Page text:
Bone Cancer

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Bone cancer can be primary bone canceror secondary bone cancer. Primary bone cancer started in the bone; the cancer initially formed in the cells of the bone, while secondary cancer started elsewhere in the body and spread to the bone. Examples of primary bone cancer include steosarcoma, Ewing sarcoma, malignant fibrous histiocytoma, and chondrosarcoma.

According to the National Cancer Institute, USA, it is estimated that by the end of 2010 there will have been 2,650 new cases and 1,450 deaths from cancer of the bones and joints. The National Health Service (NHS), UK, informs that primary bone cancer accounts for 1 in every 500 cancers in the United Kingdom. There are approximately 500 cases of bone cancer each year in the UK, making this kind of cancer a fairly rare one. 

Primary bone cancer (tumor) - these can be divided into benign tumors - which can have a neoplastic (abnormal tissue growth), developmental, traumatic, infectious, or inflammatory cause - and cancers. 

Examples of benign bone tumors include - osteoma, osteoid osteoma, osteochondroma, osteoblastoma, enchondroma, giant cell tumor of bone, aneurysmal bone cyst, and fibrous dysplasia of bone.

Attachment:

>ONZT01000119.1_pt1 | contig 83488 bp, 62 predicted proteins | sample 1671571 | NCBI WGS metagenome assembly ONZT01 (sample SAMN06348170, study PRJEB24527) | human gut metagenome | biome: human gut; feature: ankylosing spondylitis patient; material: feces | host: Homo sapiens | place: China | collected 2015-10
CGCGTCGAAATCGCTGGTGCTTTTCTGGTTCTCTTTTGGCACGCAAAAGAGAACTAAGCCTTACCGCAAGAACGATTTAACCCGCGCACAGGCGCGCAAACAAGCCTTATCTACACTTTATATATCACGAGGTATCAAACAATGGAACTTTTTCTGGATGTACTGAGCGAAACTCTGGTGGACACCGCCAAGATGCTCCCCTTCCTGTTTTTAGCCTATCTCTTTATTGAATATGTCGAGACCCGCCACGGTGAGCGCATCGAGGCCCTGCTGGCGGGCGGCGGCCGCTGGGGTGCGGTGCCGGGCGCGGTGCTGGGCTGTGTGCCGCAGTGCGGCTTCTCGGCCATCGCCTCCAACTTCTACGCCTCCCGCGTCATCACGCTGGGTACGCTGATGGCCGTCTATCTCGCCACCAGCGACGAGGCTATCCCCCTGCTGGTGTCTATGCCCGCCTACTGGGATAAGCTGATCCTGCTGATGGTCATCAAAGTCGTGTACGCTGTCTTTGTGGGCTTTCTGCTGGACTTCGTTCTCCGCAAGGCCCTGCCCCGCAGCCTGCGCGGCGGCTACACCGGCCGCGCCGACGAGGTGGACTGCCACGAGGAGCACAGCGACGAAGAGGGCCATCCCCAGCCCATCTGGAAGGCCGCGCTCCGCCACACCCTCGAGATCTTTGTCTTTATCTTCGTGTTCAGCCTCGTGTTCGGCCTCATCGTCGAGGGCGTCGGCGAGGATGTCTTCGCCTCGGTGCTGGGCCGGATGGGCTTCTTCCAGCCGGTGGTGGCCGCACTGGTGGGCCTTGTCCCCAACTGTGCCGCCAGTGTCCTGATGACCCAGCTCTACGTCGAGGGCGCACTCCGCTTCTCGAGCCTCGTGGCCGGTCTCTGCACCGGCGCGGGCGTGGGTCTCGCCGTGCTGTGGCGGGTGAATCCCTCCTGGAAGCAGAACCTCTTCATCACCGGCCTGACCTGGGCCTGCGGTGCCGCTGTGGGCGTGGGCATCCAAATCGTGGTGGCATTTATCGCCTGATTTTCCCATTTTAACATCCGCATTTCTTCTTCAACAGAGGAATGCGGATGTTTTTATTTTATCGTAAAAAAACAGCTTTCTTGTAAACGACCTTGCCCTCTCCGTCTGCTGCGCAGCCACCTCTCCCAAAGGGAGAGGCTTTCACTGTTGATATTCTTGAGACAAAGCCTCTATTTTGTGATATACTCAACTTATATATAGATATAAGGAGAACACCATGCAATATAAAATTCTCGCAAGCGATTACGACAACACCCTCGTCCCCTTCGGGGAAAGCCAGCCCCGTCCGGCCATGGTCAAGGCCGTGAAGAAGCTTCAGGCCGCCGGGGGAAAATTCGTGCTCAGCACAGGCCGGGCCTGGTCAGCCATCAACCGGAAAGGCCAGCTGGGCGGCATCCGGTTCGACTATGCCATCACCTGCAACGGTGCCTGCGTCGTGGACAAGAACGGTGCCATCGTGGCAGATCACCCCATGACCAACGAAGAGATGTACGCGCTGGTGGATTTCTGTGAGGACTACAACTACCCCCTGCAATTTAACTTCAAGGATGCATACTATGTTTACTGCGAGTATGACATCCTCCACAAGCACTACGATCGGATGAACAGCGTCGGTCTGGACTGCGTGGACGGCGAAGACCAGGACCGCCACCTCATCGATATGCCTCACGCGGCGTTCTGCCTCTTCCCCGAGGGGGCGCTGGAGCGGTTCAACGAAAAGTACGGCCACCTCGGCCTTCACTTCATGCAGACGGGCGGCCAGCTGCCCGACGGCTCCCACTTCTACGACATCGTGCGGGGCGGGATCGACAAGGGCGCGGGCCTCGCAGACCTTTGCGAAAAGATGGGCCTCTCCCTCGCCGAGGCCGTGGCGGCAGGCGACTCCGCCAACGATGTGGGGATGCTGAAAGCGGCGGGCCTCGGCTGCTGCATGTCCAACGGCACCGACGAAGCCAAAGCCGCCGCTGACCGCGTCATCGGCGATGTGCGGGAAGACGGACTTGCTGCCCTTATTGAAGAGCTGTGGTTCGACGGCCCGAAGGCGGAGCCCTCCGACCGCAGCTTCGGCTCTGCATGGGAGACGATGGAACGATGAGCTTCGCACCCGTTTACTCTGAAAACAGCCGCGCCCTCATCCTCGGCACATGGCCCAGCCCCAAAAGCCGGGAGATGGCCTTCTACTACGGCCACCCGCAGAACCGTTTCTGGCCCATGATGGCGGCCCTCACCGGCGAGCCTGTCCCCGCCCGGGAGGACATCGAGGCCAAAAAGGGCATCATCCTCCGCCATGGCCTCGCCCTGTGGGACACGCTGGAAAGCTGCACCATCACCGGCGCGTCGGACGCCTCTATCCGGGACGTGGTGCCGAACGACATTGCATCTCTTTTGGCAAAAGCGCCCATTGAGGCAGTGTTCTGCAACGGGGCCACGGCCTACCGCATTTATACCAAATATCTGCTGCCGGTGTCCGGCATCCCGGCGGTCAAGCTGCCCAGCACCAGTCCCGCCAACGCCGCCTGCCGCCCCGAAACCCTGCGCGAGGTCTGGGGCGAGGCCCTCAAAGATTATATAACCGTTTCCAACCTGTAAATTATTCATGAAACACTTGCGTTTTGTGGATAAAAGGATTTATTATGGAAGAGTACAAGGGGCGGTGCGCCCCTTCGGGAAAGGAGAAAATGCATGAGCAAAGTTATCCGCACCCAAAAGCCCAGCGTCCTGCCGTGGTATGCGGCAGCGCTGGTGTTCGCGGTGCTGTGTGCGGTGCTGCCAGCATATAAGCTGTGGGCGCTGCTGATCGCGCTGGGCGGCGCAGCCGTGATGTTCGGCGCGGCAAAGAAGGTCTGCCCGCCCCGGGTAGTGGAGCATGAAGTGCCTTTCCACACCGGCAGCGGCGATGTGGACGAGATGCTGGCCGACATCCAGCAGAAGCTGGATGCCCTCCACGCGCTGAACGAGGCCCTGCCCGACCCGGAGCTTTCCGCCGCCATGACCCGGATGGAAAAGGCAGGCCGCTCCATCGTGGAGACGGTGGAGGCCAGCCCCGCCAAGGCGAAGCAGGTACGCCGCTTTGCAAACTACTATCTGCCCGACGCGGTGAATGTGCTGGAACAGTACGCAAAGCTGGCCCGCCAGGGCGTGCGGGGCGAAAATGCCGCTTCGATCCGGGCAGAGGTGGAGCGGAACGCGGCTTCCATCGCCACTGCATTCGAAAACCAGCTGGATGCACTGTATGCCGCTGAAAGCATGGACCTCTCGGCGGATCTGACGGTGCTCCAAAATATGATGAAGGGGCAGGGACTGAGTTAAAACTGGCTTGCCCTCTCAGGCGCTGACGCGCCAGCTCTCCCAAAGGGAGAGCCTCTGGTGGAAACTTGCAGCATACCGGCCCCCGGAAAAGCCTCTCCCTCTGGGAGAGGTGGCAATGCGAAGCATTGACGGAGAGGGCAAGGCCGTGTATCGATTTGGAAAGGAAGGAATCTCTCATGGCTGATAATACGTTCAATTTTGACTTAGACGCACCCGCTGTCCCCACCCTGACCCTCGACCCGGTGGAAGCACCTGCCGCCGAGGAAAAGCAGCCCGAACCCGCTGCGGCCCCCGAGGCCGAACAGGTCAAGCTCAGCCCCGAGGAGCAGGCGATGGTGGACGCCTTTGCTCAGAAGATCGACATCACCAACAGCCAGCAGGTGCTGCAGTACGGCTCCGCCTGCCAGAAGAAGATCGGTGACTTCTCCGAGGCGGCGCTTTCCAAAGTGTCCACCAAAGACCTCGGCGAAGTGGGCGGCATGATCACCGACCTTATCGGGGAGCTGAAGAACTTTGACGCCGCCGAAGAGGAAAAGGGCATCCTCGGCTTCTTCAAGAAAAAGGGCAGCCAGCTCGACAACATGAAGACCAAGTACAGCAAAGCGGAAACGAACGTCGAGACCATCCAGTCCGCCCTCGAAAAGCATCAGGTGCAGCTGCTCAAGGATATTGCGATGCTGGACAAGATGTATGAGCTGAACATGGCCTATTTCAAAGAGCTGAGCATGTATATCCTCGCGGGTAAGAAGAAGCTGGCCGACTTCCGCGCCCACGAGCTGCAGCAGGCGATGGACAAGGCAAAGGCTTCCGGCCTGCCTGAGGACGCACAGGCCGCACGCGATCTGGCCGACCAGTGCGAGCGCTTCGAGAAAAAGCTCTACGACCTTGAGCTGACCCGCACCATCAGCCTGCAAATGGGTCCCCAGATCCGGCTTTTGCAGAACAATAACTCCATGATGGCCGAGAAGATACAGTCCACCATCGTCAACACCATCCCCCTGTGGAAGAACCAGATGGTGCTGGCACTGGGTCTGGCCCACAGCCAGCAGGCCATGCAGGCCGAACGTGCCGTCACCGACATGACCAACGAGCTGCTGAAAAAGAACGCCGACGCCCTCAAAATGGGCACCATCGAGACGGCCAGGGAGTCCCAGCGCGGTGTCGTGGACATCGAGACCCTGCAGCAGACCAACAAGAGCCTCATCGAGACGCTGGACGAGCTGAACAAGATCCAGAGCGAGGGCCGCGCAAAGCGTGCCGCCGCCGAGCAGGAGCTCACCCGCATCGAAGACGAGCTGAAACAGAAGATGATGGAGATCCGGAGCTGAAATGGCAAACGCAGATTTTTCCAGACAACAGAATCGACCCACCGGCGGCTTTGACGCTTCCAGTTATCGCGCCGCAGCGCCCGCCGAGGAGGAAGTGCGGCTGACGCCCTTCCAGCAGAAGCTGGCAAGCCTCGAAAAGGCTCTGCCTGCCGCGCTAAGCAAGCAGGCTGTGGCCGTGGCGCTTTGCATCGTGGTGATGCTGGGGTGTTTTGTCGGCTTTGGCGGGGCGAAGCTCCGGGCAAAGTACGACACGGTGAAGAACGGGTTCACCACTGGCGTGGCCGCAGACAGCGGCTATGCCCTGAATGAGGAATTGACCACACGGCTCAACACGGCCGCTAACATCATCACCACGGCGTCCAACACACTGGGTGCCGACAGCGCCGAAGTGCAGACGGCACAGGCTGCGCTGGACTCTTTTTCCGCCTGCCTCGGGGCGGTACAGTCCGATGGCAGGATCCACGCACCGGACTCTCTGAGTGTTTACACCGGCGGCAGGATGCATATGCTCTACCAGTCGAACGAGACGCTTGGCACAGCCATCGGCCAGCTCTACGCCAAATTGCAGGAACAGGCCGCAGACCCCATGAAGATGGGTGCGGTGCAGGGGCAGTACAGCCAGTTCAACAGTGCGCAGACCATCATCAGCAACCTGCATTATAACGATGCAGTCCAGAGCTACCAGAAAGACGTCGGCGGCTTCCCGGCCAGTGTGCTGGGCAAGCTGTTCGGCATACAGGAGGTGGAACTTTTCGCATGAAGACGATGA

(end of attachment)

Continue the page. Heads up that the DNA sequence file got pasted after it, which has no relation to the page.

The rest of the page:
Examples of malignant primary bone tumors include: osteosarcoma, chondrosarcoma, Ewing's sarcoma, malignant fibrous histiocytoma, fibrosarcoma, and other sarcomas. Multiple myeloma is a blood cancer which may include one or more bone tumors. Teratomas and germ cell tumors are frequently located in the tailbone. 

Osteosarcoma is the most common type of bone cancer. It usually develops in children and young adults. After leukemia and brian tumors, osteosarcoma is the third most common cancer among for children in the UK and the USA. 

Ewing sarcoma usually develops in the pelvis, shin bone or thigh bone. 90% of patients develop this type of cancer when they are less than 20 years of age. 

Chrondrosacroma usually develops in adults. It starts in the cartilage cells and moves on to the bone. ...
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